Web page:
by Kim Thomas
Billy Clyde G-whiz-pee is gone. It's all over but the crying...and the contract litigation.
Now it's time for all Kentucky fans to lick their wounds, get down and dirty -- or down and polytrack-y -- and become one with the racing form. After all, we can't dwell on basketball seasons past when the Kentucky Derby is quickly approaching.
Yep, the Dogwoods are blooming at Keeneland, which means at Churchill, the buds are on the roses, and all over Kentucky, the ladies are shopping for hats and heels to wear for the greatest two minutes in sports. In my effort to watch every last basketball game in the NCAA tournament, I've admittedly not tuned in to every Thoroughbred race, stakes or otherwise, this past week. A few things happened, though, that caught my eye.
Nicanor, the full brother to the much-beloved but ill-fated 2006 Derby winner Barbaro, ran second in a one mile race at Gulfstream on Saturday to Glittermans Cartel, who set the pace and led throughout the race. His jockey at Gulfstream was Jose Lezcano, who commented that the horse is still a bit green and down the stretch was behaving like the young colt that he is -- being playful, looking around at the other horses. What's not to love about a horse like that, huh? Maybe it's just wishful thinking on my part, but it's intriguing that Nicanor is being entered in a mile-long race -- he certainly seems to be destined to follow his brother's hoof-steps. Let's hope he improves over the next four weeks or so, since the Derby is just a little over a month away. It would be a nice booster shot of excitement for the Kentucky Derby and the world of Thoroughbred racing if Barbaro's little brother were to make it on the racing card for the First Saturday in May.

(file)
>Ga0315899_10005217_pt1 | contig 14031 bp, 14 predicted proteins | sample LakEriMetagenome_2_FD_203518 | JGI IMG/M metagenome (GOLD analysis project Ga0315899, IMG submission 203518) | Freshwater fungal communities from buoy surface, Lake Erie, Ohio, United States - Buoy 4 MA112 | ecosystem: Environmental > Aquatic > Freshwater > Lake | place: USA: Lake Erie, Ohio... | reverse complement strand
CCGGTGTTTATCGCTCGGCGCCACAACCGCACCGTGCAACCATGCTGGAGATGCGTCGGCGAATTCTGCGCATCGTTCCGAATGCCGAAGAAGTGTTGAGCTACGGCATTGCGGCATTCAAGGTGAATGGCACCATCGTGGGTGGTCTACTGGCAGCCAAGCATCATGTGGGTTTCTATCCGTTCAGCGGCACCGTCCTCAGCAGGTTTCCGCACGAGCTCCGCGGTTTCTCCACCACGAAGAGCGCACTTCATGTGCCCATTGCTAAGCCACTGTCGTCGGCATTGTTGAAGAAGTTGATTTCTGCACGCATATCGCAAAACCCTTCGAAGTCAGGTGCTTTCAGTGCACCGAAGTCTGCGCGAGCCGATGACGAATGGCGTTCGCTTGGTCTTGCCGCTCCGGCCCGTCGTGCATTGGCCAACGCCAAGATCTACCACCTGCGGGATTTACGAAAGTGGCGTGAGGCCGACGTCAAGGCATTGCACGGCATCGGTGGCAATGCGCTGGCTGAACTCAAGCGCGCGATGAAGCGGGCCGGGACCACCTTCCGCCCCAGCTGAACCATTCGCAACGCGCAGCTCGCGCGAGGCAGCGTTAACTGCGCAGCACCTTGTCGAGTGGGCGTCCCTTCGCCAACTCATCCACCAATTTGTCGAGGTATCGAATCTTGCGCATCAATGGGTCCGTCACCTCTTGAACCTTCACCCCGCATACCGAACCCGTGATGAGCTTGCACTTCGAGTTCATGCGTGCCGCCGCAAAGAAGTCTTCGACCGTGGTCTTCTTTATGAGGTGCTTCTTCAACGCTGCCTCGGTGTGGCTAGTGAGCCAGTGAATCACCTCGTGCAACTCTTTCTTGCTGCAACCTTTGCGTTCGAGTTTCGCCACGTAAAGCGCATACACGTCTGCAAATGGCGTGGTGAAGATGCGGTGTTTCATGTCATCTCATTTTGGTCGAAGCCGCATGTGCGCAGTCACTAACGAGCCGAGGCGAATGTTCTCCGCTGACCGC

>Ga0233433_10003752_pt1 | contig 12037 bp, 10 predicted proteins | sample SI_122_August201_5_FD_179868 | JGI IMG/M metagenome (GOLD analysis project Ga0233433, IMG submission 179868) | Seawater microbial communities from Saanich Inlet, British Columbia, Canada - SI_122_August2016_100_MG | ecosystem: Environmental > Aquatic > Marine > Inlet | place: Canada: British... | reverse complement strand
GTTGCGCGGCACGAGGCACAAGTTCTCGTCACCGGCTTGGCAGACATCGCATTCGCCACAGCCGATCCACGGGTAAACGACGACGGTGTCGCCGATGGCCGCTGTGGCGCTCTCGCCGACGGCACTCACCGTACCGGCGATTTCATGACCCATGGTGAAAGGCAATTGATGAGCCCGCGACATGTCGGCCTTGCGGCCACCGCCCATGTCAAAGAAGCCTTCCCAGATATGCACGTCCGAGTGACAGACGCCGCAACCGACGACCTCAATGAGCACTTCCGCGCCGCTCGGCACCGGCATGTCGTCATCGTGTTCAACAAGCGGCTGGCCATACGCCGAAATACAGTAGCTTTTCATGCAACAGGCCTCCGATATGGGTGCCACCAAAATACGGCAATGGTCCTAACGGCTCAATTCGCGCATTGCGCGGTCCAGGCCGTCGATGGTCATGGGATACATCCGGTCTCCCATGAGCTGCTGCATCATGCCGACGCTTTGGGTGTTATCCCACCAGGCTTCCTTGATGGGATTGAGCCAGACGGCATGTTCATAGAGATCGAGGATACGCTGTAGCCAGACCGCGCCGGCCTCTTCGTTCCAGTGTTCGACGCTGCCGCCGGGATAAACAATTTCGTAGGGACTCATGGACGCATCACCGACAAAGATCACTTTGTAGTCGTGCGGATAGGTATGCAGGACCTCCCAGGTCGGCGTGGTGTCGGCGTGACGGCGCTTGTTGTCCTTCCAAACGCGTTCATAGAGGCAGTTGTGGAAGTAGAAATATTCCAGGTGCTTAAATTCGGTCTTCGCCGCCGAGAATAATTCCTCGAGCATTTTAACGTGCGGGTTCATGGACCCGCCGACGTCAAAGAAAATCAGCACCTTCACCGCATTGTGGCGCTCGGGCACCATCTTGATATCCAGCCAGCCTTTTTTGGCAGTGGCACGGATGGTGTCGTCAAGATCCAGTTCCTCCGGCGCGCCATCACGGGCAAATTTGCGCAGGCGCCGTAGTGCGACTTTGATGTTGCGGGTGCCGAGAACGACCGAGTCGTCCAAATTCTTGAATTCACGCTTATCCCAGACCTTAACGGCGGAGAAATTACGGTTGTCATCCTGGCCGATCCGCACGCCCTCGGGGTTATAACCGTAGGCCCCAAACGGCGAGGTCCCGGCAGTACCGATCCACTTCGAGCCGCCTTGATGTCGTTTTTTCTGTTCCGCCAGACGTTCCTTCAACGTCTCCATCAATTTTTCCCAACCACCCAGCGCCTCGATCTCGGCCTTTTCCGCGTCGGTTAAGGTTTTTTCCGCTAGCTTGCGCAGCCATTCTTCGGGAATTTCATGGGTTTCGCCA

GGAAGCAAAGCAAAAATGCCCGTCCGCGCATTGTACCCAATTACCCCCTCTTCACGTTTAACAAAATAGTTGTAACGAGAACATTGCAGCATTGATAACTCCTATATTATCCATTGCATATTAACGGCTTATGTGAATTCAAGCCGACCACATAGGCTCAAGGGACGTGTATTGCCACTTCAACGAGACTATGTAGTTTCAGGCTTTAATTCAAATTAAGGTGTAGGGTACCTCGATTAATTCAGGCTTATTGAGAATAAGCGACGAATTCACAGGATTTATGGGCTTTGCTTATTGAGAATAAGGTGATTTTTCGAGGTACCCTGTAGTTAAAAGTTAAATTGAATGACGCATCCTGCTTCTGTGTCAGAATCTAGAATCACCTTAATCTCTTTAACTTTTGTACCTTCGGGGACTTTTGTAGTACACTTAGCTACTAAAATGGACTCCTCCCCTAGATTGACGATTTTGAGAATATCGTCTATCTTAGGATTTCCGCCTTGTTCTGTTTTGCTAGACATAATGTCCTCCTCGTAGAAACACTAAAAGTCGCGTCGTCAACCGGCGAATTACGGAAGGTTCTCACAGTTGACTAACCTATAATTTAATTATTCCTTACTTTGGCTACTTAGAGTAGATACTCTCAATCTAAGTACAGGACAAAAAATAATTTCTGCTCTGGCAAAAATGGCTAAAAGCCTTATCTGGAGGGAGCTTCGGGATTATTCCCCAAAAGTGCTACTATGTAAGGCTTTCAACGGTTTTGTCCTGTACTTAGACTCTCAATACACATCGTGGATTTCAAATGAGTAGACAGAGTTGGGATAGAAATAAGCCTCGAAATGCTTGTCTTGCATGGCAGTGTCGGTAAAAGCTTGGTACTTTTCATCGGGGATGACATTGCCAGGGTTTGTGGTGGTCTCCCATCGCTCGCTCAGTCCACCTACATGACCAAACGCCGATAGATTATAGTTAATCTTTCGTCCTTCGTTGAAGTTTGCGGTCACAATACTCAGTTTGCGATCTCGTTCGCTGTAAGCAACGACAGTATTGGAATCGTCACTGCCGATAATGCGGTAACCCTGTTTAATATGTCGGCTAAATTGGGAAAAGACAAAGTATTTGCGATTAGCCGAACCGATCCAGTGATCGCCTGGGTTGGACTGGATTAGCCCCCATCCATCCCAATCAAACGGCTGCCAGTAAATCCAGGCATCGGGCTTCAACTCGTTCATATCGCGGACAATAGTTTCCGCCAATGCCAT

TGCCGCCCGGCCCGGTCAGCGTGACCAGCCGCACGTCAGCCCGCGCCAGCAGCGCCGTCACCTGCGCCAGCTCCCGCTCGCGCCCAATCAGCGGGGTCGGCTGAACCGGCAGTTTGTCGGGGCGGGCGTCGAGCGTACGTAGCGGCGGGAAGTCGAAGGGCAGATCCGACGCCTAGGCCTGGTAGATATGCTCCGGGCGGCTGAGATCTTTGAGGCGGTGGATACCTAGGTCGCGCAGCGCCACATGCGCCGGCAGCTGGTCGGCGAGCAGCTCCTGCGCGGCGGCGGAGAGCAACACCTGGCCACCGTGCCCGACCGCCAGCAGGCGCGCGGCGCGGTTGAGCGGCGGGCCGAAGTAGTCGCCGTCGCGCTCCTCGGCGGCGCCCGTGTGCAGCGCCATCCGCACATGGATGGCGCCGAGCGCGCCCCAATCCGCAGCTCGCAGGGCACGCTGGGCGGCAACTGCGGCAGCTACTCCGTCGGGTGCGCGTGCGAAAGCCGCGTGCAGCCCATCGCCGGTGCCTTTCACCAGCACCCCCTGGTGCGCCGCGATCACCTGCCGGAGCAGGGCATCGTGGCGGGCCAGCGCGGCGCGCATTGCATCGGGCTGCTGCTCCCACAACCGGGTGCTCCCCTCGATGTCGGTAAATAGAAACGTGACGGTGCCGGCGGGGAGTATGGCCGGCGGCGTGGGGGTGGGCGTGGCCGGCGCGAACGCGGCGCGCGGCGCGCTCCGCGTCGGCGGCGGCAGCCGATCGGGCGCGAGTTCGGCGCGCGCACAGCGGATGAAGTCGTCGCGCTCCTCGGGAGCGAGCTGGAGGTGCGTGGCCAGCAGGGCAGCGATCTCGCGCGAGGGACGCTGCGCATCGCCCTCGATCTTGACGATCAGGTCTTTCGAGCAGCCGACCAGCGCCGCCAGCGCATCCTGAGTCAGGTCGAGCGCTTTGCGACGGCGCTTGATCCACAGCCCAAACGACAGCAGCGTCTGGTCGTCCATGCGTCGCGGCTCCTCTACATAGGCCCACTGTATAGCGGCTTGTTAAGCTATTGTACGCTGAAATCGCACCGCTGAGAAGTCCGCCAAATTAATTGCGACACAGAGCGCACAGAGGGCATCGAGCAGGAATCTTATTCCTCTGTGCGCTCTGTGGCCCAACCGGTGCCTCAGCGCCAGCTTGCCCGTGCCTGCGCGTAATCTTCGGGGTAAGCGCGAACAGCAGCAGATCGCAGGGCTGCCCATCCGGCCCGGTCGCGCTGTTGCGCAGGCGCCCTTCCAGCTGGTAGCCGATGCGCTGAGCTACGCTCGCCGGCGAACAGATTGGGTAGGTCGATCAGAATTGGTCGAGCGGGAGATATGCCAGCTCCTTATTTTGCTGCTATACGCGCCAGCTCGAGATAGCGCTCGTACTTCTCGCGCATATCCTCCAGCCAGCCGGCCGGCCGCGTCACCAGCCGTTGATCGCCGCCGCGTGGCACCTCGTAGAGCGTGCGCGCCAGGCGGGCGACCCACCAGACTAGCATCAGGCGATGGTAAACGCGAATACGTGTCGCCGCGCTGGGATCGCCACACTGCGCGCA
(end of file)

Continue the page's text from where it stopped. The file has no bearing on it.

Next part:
The only newcomer on my list this week is a horse with another name that I love. Theregoesjojo is out of a Seattle Slew mare, the unraced Slewie Blues (this is her first foal to race). Theregoesjojo sire, is Grade 1 stakes winner Brahms. He ran third in the Grade I Florida Derby when he was squeezed back and sandwiched out by Quality Road, whose battle against the mighty Dunkirk was appreciated by the Gulfstream enthusiasts who were chomping at the bit to see the two face off.
Quality Road's determination won out in the end, as the son of Elusive Quality edged out Dunkirk in the final furlong.
Quality Road now has three wins, and one second place finish in four starts, and has earned over $600,000 in his career, which more than qualified him to be entered in the Kentucky Derby, even though running second may not be good enough, for Dunkirk, son of Unbridled's Song.
We shall see.